WASHINGTON — President Bush insisted Thursday that Saddam Hussein had "terrorist connections" to Al Qaeda -- despite a finding by the commission investigating the Sept. 11 attacks that there was no credible evidence of cooperation between the ousted Iraqi dictator and the global terrorist network.
In a television interview later in the day, Vice President Dick Cheney challenged the commission's finding more strongly, arguing that the evidence of Hussein's ties to Al Qaeda and other terrorists "is overwhelming." Cheney criticized what he called "outrageous" and "irresponsible" media reports for distorting the issue.
The comments marked the latest in a series of disputes between the White House and the bipartisan panel. The Bush administration has repeatedly sparred with commission members over their requests for documents and interviews with key officials and an extension of the panel's deadline for completing its report, now scheduled for release July 26.
The White House made Hussein's alleged terrorist ties a key part of its argument that deposing the Iraqi leader was necessary to protect the United States from future attacks.
Speaking to reporters after a Cabinet meeting Thursday, Bush argued that "numerous contacts" over the years between members of the former Baghdad regime and followers of Al Qaeda proved that a "relationship" existed between Hussein and Osama bin Laden.
"The reason I keep insisting that there was a relationship between Iraq and Saddam and Al Qaeda [is] because there was a relationship between Iraq and Al Qaeda," Bush said.
"Now, he was a threat because he had terrorist connections, not only Al Qaeda connections, but other connections to terrorist organizations," Bush added.
Bush and his aides cited a 1996 meeting in Sudan between Iraqi intelligence officers and Bin Laden. They also cited Baghdad's offer of safe haven to Palestinian terrorist Abu Nidal and members of the anti-Israeli Islamic Jihad, as well as Hussein's reported $25,000 payments to the families of Arab suicide bombers in Israel.
They also cited Abu Musab Zarqawi, a Palestinian born in Jordan who runs the Al Tawhid terror network and has claimed responsibility for deadly attacks in Iraq and elsewhere. Zarqawi was based in a Kurdish-controlled area of northern Iraq before the war. But his organization is said now to be based in Baghdad and appears to have grown substantially in size and lethal capability since the invasion.
Zarqawi's ties to Bin Laden remain murky. Defense Secretary Donald H. Rumsfeld told reporters Thursday that Zarqawi "may very well not have sworn allegiance" to Bin Laden -- "maybe because he disagrees with him on something, maybe because he wants to be 'the Man' himself, and maybe for a reason that's not known to me."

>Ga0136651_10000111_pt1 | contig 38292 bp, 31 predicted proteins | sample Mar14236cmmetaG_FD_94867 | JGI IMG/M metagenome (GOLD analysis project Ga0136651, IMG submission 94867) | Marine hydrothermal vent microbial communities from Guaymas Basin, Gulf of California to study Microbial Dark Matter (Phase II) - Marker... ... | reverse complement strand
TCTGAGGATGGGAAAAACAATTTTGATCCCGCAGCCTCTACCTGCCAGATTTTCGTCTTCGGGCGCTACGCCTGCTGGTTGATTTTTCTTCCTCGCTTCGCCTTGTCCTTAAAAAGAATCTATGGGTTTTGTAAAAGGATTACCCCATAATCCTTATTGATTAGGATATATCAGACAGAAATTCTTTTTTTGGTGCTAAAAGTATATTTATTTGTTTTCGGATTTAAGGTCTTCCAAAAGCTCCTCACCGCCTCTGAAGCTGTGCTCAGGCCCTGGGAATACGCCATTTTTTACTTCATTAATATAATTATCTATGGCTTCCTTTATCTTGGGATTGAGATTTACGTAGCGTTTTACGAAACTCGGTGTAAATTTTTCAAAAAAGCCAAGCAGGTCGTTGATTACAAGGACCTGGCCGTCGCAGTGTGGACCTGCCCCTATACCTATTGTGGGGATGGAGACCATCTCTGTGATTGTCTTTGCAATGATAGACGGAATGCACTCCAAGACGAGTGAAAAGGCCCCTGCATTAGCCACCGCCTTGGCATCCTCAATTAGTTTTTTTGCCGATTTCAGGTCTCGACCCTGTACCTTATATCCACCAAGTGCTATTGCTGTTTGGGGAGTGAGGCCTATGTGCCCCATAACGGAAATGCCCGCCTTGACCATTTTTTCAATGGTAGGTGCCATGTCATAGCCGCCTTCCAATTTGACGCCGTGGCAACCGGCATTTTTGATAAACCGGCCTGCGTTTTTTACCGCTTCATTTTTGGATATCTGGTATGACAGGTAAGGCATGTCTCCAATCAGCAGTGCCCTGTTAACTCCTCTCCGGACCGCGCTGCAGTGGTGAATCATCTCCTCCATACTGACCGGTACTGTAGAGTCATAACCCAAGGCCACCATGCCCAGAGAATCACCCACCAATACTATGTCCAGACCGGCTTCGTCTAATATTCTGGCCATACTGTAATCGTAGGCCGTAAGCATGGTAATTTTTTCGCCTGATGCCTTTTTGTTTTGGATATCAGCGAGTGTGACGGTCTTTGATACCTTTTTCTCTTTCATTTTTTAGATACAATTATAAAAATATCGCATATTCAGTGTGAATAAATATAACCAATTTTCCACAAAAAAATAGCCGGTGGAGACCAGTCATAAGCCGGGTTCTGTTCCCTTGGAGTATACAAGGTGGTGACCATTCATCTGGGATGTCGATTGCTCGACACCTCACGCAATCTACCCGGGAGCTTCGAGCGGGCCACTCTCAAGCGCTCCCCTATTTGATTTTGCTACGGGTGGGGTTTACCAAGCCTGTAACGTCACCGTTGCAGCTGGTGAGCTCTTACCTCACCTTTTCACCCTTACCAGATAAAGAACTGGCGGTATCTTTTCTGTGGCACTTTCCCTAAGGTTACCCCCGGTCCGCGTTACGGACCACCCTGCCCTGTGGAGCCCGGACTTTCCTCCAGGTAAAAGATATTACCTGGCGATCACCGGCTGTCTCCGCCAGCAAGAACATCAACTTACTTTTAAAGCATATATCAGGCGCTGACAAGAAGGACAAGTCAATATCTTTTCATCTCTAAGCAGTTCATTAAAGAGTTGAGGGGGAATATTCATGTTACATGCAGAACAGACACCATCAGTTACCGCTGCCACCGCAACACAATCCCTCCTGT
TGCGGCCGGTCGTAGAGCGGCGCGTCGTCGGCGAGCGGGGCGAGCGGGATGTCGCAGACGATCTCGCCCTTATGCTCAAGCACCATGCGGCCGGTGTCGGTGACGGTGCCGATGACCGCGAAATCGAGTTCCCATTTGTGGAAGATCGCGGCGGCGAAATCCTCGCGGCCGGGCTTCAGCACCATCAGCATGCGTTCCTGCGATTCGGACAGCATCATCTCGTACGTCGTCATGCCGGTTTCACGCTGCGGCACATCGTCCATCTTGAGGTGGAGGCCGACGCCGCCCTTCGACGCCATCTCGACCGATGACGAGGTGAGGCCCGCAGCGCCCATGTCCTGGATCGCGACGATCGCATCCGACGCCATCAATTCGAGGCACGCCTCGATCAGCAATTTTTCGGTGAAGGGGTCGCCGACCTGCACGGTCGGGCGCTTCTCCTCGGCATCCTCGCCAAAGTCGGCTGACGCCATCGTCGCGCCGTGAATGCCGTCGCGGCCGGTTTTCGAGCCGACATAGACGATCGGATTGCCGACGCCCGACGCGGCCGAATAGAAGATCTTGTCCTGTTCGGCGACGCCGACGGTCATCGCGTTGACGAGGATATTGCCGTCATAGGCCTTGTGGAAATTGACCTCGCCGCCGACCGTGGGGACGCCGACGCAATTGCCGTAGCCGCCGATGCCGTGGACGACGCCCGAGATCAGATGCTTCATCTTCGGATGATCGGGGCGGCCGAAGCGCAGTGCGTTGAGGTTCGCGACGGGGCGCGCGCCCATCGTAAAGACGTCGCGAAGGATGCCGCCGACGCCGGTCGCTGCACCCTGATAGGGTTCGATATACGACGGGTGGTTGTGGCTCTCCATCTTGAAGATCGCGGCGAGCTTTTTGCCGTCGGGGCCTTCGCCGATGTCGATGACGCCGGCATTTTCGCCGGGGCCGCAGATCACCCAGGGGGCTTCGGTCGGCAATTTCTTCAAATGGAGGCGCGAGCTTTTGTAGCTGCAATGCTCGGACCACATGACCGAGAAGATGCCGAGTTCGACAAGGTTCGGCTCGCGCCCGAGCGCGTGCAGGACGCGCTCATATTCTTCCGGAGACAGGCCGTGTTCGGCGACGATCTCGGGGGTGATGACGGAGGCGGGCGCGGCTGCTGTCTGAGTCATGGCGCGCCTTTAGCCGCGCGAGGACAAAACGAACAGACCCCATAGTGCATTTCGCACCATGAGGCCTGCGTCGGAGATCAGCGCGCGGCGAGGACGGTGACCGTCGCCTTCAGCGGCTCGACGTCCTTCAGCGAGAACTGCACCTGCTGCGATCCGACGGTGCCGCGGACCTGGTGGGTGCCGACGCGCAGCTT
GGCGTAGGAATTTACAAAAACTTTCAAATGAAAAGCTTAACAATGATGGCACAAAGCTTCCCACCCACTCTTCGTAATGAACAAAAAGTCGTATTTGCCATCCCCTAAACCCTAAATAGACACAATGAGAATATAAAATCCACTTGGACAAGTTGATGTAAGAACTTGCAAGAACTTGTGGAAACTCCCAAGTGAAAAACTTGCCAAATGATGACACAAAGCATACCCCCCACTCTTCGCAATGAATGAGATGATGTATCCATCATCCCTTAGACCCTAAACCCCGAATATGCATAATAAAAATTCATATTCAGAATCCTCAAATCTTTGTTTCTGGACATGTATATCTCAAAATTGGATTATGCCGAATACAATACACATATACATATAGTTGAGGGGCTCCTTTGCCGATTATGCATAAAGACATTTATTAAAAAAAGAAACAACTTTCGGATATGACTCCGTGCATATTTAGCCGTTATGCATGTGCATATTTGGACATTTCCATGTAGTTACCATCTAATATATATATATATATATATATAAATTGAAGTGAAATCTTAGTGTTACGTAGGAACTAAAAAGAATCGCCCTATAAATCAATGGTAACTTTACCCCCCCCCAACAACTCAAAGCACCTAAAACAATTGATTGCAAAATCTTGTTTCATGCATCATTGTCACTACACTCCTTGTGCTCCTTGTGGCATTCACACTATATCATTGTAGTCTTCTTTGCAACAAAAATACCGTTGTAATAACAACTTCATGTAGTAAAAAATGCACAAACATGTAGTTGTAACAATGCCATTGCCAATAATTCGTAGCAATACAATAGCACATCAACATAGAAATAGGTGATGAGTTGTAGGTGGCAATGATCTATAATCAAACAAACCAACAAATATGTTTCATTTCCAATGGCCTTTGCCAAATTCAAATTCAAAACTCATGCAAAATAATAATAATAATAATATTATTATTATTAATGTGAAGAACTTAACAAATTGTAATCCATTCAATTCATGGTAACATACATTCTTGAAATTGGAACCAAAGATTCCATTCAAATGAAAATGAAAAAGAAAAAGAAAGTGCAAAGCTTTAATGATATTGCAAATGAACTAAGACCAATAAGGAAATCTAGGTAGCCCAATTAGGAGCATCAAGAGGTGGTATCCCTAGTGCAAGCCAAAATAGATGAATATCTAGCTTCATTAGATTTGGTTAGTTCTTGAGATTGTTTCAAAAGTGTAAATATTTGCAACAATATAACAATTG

Commission staff investigating the Sept. 11 attacks announced Wednesday that they had found "no credible evidence" of cooperation between Hussein's regime and Al Qaeda in targeting America or its allies. A senior CIA analyst and a senior FBI official, both of whom appeared at the hearing, said they concurred with the finding.
Thomas H. Kean, the commission chairman, told reporters Thursday that the panel did not dispute that Hussein's government and Al Qaeda had been in contact. But Kean, a former Republican governor of New Jersey, said investigators determined "that there is no credible evidence that we can discover, after a long investigation, that Iraq and Saddam Hussein were in any way part of the attack on the United States."
In his comments Thursday, Bush said his administration "never said" that the Sept. 11 attacks "were orchestrated between Saddam and Al Qaeda." Bush had first denied that linkage last September, six months after the invasion. His comments then were in response to Cheney's assertion that U.S. success in Iraq would strike at "the geographic base of the terrorists who had us under assault for many years, but most especially on 9/11."
Cheney appeared reluctant to abandon that position Thursday. Asked if Iraq was involved in the Sept. 11 attack during an interview on CNBC's "Capital Report," he replied, "We don't know. You know, what the commission said is they can't find any evidence of that."
Cheney said "the one thing we have" indicating Iraqi support for the attacks is a Czech intelligence service report saying that lead hijacker Mohamed Atta met with an Iraqi intelligence official in Prague on April 9, 2001.
"That's never been proven," he said. "It's never been refuted."
The commission report said it had reviewed FBI evidence, Czech and U.S. intelligence data and interrogation reports from the Iraqi official Atta supposedly met, among other evidence. "We do not believe that such a meeting occurred," the commission staff concluded.
Many counterterrorism and intelligence officials had questioned administration claims about Iraq's ties to terrorism before the war.